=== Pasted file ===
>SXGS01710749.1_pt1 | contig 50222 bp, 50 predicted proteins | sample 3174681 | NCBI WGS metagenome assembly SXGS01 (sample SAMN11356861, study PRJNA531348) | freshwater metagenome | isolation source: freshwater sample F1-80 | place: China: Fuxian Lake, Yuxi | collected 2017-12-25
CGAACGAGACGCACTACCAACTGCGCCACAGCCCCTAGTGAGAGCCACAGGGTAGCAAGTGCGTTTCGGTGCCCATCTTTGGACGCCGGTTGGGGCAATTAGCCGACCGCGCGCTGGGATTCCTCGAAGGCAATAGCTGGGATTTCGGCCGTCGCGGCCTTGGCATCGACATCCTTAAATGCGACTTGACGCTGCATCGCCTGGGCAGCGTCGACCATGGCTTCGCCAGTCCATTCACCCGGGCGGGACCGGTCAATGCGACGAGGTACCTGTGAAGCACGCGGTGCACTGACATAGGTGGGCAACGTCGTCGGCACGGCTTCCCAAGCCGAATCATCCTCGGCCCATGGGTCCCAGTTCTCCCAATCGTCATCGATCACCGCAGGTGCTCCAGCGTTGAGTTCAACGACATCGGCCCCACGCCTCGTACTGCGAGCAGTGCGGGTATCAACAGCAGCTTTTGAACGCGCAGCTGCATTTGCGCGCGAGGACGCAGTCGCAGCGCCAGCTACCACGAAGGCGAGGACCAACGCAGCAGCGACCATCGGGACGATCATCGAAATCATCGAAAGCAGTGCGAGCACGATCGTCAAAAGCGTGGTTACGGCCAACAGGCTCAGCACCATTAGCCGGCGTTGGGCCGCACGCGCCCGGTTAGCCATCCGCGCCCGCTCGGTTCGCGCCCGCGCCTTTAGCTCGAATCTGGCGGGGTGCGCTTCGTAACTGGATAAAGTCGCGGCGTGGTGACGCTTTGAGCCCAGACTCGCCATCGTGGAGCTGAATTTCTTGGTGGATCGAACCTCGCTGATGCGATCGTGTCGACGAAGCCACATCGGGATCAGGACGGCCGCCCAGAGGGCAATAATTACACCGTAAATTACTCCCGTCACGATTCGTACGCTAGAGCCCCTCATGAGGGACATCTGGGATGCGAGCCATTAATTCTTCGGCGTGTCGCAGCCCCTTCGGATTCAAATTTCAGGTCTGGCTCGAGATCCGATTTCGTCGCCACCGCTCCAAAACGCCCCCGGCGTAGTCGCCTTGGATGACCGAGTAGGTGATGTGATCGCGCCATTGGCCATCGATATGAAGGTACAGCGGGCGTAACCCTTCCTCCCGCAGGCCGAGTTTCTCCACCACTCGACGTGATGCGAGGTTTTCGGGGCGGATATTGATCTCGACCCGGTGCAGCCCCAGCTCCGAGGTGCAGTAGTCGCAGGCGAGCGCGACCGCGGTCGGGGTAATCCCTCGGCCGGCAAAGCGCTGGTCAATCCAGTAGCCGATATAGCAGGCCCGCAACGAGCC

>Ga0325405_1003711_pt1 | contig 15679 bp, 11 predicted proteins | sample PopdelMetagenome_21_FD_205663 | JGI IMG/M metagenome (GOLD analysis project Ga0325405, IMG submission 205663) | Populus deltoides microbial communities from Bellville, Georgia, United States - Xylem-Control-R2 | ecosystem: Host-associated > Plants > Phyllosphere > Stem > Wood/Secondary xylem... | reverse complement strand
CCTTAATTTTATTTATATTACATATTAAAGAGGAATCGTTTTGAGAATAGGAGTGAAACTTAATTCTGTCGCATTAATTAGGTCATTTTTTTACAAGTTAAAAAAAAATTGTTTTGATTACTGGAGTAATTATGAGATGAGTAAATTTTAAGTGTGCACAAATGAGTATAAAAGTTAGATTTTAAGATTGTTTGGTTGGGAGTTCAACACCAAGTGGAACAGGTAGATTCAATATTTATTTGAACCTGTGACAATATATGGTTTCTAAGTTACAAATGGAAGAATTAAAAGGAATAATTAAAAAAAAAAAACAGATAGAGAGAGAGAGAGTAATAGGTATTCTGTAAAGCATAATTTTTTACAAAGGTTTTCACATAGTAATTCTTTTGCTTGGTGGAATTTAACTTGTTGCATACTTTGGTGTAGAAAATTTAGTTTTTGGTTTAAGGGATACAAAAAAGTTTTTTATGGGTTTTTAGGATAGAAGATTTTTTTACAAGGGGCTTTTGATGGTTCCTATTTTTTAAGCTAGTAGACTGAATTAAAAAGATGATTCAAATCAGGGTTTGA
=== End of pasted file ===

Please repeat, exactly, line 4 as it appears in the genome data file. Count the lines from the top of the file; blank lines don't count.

CCTTAATTTTATTTATATTACATATTAAAGAGGAATCGTTTTGAGAATAGGAGTGAAACTTAATTCTGTCGCATTAATTAGGTCATTTTTTTACAAGTTAAAAAAAAATTGTTTTGATTACTGGAGTAATTATGAGATGAGTAAATTTTAAGTGTGCACAAATGAGTATAAAAGTTAGATTTTAAGATTGTTTGGTTGGGAGTTCAACACCAAGTGGAACAGGTAGATTCAATATTTATTTGAACCTGTGACAATATATGGTTTCTAAGTTACAAATGGAAGAATTAAAAGGAATAATTAAAAAAAAAAAACAGATAGAGAGAGAGAGAGTAATAGGTATTCTGTAAAGCATAATTTTTTACAAAGGTTTTCACATAGTAATTCTTTTGCTTGGTGGAATTTAACTTGTTGCATACTTTGGTGTAGAAAATTTAGTTTTTGGTTTAAGGGATACAAAAAAGTTTTTTATGGGTTTTTAGGATAGAAGATTTTTTTACAAGGGGCTTTTGATGGTTCCTATTTTTTAAGCTAGTAGACTGAATTAAAAAGATGATTCAAATCAGGGTTTGA